For the long answer, let’s dive into some numbers. I’m running an NVIDIA RTX 4080 GPU, an Intel i9-12900KF CPU, and 32GB of Kingston Fury DDR5 RAM. You can watch this build video if you’d like to see my full computer, but rest assured, this thing is a beast. That means I get a little bit of brute force bonuses from sheer power, but it still has to be optimized well for things to go correctly – looking at you Arkham Knight and Witcher 3. I initially began Ghost of Tsushima Director’s Cut on Ultra Performance mode, with my settings at Very High and Frame Gen running. Starting the game, the opening scene is instantly above 170fps. It’s wonderful.

Moving into the gameplay on the beach where you’re fighting a bunch of Kahn’s men, I started testing different variations of settings to find what combinations worked together and what might not. With the above settings running, I was getting 240+ frames per second, which is quite impressive. Going down to high settings led to around a twenty frame boost, with medium not jumping much at all. Low brought another twenty frame jump, and very low… well, I’m not sure the graphical downgrade is worth the ten to fifteen extra frames. You lose shadows, your textures drop; it’s playable, but not something you change the settings to unless you just can’t run it on your rig.

Quality mode doesn’t lead to a lot of frame loss either, and might be the best way to play Ghost of Tsushima: Director’s Cut. This game already is stunning, and any bonus features in lighting, shadows, and more is just sprinkles on a tasty cake. In fact, you’re not only getting sprinkles, but you can have your cake and eat it too with this PC version.

Using the Very High and Frame Gen settings, I still managed to get 210+ frames per second. Moving down to high was similar to the previous test, with a twenty frame boost. Medium doesn’t do much, but low upgrades you with framerates upwards of 260+. I’ll be honest, I didn’t even bother with very low, but you can guess that with what you give up it’s probably a nice 10-20 frames.

I also did some testing to see just how important DLSS and Frame Gen is. Turning it off and running Very High settings resulted in exactly what you’d think: my framerate plummeted to 110. That’s an insane drop. High will get you a maximum of 140fps, but it’s usually around the floor of 120fps. Medium is incremental at best, and low gets you to a consistent 140fps. DLSS can give you about twenty frames, so the magic is really happening in the Frame Gen tech. If you have an NVIDIA graphics card capable of it, you have no reason not to flip that toggle. It’s free frames.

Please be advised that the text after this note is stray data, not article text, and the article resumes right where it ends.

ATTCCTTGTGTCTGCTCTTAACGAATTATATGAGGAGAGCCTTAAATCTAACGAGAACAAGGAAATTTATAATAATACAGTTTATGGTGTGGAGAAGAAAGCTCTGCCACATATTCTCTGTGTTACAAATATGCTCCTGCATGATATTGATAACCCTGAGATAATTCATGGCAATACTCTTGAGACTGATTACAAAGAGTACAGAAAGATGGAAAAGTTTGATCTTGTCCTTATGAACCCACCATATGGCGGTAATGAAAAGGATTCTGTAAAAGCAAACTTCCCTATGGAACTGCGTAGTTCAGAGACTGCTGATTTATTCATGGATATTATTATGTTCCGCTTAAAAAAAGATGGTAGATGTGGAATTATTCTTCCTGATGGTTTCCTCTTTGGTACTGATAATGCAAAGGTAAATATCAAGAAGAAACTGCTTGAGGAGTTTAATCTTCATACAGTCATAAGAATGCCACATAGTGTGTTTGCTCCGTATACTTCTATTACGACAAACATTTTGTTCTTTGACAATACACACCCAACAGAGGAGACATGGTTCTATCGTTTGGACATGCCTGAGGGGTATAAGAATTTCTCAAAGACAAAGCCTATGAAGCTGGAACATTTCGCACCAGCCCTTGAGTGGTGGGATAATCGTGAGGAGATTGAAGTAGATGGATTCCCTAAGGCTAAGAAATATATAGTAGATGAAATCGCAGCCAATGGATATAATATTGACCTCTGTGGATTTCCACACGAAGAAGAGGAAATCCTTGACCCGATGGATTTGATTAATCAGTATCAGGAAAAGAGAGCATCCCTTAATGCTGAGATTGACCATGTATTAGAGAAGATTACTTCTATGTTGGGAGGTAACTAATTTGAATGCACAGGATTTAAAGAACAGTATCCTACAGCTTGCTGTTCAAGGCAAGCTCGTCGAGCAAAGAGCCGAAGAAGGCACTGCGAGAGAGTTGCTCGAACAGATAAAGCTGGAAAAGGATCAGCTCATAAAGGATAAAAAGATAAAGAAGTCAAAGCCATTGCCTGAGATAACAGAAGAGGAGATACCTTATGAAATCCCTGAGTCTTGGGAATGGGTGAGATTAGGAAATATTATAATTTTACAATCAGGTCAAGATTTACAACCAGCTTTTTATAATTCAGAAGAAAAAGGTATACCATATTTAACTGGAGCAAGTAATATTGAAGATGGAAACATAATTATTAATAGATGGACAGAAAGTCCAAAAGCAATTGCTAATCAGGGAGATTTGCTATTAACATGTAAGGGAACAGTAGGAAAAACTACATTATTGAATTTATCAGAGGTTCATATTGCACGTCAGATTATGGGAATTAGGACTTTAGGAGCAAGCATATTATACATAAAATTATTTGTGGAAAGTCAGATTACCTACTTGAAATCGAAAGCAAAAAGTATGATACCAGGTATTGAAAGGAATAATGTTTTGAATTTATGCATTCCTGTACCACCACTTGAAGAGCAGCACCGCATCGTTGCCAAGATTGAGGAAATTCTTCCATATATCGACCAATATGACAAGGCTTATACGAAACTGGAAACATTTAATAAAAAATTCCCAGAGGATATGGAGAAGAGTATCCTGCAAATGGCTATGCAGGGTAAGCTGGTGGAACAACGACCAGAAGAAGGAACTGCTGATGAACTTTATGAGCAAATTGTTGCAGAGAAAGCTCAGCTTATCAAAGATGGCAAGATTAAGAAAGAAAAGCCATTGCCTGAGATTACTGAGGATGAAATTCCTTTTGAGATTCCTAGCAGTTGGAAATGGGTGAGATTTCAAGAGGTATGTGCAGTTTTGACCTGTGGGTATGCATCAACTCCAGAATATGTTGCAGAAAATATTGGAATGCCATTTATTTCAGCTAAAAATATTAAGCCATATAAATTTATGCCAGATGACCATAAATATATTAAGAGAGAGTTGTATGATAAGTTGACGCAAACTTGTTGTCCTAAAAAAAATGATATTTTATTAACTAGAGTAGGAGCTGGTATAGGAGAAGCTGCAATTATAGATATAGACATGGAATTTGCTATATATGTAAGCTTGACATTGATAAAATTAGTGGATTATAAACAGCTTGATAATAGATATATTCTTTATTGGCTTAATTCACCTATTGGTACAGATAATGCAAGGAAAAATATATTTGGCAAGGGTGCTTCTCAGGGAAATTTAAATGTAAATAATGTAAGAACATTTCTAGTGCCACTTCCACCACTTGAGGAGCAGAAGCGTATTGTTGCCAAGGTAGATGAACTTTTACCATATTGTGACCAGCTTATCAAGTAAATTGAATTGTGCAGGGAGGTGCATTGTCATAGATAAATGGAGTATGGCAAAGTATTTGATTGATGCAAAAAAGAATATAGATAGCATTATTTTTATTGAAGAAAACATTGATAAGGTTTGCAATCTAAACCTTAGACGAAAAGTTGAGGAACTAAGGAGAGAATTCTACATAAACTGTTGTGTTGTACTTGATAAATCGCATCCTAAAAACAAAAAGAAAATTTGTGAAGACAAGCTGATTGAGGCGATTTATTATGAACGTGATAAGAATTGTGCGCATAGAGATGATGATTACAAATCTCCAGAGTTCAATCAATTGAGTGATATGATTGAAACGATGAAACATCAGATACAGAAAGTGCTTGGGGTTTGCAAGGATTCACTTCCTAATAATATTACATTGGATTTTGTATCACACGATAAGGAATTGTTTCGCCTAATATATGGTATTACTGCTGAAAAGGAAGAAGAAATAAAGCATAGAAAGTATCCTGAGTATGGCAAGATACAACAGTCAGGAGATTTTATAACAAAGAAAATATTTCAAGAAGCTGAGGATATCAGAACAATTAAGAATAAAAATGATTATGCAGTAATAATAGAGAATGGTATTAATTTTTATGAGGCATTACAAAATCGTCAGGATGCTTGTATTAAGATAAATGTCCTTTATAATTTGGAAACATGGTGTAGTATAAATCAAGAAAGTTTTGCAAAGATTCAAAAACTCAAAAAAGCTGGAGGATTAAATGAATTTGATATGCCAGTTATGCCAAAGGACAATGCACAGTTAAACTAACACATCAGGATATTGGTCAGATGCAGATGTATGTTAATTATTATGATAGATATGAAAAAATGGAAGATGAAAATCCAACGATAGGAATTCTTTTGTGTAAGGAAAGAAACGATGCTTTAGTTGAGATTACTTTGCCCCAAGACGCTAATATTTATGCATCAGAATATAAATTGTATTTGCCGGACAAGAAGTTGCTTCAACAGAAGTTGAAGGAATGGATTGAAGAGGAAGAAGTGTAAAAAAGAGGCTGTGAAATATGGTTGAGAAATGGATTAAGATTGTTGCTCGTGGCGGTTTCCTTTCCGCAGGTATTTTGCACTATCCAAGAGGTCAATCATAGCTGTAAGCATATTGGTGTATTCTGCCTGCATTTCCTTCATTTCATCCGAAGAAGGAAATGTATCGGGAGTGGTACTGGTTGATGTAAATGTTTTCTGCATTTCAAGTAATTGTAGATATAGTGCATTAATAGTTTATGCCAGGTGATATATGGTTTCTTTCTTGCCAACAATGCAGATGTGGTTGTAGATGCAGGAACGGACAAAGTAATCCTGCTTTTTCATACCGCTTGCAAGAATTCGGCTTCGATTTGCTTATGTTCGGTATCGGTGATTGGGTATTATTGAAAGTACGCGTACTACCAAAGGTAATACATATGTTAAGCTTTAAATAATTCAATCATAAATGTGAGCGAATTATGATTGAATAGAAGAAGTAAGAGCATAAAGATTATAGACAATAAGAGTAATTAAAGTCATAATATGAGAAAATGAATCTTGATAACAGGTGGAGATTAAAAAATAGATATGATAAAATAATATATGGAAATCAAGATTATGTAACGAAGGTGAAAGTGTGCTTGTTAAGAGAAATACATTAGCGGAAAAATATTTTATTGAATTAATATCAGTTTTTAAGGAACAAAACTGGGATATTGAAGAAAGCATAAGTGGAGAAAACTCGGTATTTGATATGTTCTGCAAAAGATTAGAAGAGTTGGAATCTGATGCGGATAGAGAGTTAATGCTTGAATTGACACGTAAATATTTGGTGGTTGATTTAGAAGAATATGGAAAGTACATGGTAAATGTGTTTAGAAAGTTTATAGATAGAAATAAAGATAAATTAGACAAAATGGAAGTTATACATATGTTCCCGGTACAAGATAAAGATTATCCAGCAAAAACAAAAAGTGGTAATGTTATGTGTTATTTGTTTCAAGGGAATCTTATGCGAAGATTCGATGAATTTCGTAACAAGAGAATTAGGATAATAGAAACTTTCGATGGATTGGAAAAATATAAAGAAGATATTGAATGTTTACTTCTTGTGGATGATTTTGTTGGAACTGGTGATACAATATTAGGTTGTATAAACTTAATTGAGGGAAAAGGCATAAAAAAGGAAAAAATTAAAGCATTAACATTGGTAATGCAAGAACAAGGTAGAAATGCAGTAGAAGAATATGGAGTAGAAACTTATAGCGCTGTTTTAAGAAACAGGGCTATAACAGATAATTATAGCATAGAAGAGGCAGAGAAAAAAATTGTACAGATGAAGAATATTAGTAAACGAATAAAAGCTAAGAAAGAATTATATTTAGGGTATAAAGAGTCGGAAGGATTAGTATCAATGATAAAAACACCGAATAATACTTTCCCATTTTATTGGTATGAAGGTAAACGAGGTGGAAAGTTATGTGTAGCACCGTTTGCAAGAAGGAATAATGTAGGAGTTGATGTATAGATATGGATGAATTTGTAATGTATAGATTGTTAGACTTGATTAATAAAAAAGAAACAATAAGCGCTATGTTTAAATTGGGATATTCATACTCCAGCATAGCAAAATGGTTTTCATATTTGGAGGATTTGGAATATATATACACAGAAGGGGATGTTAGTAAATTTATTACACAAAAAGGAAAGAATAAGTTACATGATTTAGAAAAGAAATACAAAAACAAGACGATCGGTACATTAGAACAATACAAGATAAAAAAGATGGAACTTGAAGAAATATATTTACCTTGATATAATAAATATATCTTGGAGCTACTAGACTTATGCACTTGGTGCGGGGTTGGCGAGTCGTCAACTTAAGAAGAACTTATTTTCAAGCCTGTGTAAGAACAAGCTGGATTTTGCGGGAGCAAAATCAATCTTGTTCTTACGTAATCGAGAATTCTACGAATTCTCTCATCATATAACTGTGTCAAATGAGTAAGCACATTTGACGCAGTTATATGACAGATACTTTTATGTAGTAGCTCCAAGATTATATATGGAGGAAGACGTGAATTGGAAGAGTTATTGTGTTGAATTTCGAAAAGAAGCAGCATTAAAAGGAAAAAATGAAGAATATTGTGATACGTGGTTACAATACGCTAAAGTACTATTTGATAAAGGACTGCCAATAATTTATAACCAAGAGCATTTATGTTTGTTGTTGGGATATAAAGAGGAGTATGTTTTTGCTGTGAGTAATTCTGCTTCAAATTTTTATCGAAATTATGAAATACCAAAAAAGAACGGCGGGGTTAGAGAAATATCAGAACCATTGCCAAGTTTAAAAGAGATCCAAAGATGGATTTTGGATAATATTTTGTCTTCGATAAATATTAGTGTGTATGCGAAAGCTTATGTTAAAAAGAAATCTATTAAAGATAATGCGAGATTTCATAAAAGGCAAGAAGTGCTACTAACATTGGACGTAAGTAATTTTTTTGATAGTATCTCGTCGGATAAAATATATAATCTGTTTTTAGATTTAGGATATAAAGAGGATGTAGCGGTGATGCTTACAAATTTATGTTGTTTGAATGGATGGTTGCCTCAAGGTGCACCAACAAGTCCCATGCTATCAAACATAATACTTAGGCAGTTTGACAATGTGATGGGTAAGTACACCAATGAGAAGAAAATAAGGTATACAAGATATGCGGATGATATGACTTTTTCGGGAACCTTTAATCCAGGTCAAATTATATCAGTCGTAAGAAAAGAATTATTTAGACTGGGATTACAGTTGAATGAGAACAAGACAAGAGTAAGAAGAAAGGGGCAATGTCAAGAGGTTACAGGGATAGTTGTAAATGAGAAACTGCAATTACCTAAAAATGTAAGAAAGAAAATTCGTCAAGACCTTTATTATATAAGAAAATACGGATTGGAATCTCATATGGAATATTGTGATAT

Something you might find surprising is that the open world doesn’t change much in framerate. There’s maybe a ten or so drop, and this game looks phenomenal when you’re out riding your horse over the rolling hills, through grassy fields, and climbing rocky cliff sides. It’s a sight to behold, and while a lot of that work was done on PS4, Ghost of Tsushima obviously takes advantage of the scalability of PCs. Speaking of, jump into the settings and tweak things to your liking. There are plenty of graphical adjustments you can make.

You can’t talk about a PC port without bringing up the Steam Deck, and even though you’ll see an unsupported icon, you should install it anyway. The only reason it’s designated as unsupported is that lack of being able to sign into PSN, which renders Legends unplayable. It runs really well on the Steam Deck too, with a generally consistent 30fps on medium settings. If you try and jump to very high you’re going to be very disappointed, as it craters, but going to very low can get you up to 50fps. It’s just well optimized, and it’s epic that you can bring Ghost of Tsushima on the go.

Lead Video Game Editor | [email protected]

David Burdette is a gamer/writer/content creator from TN and Lead Editor for Gaming Trend. He loves Playstation, Star Wars, Marvel, and many other fandoms. He also plays way too much Call Of Duty. You can chat with him on Twitter @SplitEnd89.



Ghost of Tsushima Director's Cut

Review Guidelines

One of the best PlayStation games gets a port worthy of its reputation. Nixxes has provided an excellent port, one properly optimized with all the bells and whistles. Not to mention, there is so much you can engage with between Ghost of Tsushima, Tales of Iki Island, and Legends. Don’t delay, grab your katana and play this game.

David Burdette

Unless otherwise stated, the product in this article was provided for review purposes.